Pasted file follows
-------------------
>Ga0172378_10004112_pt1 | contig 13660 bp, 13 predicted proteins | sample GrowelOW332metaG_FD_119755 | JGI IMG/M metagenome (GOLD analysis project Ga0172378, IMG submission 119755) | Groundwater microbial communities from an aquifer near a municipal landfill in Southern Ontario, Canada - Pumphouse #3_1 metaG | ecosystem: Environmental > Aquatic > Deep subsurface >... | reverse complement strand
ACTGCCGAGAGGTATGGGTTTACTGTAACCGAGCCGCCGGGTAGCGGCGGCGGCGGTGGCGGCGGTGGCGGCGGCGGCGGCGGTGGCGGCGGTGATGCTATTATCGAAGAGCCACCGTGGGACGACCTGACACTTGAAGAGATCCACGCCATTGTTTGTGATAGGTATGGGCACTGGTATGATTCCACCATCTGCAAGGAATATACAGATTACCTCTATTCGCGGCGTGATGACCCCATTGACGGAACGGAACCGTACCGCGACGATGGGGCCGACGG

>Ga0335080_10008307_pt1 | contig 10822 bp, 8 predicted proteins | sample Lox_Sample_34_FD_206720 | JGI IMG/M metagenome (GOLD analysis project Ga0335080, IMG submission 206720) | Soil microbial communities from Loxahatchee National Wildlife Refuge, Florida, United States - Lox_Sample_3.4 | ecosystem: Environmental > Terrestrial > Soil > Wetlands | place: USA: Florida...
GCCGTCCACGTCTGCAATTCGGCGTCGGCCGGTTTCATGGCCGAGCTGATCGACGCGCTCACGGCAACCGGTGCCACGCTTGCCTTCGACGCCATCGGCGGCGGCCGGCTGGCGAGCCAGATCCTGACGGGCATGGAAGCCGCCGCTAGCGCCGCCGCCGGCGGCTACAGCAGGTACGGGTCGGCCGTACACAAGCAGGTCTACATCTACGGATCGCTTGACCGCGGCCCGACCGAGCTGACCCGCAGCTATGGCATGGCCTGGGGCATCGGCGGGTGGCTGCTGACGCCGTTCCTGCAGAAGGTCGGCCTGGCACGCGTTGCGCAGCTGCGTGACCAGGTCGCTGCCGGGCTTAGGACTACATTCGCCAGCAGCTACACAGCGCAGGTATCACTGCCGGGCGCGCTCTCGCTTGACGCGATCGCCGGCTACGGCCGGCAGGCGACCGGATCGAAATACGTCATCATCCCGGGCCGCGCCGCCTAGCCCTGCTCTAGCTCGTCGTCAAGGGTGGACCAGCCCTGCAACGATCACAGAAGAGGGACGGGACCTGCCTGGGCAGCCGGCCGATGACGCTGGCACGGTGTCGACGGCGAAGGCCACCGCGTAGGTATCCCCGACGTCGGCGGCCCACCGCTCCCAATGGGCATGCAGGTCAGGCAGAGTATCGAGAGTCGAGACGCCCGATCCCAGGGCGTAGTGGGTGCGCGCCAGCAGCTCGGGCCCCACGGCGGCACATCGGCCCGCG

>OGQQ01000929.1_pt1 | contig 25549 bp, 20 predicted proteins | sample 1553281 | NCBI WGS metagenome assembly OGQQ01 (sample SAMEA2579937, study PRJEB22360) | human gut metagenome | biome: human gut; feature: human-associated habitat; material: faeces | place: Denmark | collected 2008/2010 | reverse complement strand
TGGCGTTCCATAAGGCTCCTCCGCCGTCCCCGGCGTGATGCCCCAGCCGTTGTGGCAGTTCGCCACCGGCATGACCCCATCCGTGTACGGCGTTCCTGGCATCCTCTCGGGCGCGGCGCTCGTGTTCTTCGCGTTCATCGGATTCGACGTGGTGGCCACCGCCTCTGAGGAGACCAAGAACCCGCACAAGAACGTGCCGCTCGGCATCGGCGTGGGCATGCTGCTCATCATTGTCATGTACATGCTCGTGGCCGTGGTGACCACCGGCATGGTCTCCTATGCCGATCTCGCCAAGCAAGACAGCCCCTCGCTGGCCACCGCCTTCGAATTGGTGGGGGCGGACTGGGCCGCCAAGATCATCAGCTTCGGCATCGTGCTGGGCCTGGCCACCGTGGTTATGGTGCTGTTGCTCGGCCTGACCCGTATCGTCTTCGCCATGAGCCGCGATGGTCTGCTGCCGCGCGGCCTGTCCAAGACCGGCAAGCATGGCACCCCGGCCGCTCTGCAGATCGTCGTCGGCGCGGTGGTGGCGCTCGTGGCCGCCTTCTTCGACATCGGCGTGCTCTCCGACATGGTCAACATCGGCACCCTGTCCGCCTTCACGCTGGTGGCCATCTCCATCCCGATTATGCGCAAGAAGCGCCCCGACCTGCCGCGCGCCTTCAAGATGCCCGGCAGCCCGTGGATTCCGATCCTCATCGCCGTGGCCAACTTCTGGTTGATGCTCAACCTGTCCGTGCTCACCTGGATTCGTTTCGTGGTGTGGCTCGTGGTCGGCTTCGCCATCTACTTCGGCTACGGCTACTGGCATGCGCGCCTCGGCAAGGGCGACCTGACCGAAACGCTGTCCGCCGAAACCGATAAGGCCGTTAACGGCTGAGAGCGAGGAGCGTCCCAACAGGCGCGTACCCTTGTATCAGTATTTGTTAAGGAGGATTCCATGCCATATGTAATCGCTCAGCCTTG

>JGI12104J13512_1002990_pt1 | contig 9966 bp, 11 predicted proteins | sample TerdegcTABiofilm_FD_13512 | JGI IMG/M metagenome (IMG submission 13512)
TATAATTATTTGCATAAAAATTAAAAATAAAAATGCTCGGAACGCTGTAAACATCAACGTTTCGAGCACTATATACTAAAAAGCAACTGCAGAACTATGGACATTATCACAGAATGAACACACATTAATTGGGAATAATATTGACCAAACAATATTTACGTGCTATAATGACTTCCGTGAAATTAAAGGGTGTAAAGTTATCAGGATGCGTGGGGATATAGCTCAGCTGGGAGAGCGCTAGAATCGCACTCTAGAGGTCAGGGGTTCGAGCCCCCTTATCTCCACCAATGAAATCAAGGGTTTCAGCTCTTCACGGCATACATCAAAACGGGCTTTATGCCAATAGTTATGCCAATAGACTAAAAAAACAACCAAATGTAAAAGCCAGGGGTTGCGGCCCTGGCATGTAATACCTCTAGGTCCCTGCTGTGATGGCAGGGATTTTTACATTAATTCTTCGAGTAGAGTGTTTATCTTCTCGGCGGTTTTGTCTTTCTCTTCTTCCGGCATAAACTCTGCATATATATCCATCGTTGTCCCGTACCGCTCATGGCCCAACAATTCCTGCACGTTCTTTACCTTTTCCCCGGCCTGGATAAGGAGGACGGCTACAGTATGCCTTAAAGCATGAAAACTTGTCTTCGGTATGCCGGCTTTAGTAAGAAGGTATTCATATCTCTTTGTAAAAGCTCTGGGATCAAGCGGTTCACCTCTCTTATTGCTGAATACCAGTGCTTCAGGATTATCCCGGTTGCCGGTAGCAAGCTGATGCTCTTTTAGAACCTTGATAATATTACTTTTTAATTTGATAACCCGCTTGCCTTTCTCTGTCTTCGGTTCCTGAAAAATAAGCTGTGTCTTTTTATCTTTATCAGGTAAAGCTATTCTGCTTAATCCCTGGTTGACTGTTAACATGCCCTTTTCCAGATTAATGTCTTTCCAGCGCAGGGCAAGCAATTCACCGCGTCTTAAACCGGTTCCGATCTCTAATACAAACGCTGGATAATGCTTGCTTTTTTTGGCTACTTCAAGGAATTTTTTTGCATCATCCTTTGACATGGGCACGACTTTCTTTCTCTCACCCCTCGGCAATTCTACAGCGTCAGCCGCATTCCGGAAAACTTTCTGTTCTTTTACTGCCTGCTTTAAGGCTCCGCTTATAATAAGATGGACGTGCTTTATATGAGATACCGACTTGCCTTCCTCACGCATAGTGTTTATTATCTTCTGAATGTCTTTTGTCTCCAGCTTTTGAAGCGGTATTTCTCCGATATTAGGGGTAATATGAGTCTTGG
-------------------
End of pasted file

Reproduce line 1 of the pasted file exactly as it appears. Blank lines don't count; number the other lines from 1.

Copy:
>Ga0172378_10004112_pt1 | contig 13660 bp, 13 predicted proteins | sample GrowelOW332metaG_FD_119755 | JGI IMG/M metagenome (GOLD analysis project Ga0172378, IMG submission 119755) | Groundwater microbial communities from an aquifer near a municipal landfill in Southern Ontario, Canada - Pumphouse #3_1 metaG | ecosystem: Environmental > Aquatic > Deep subsurface >... | reverse complement strand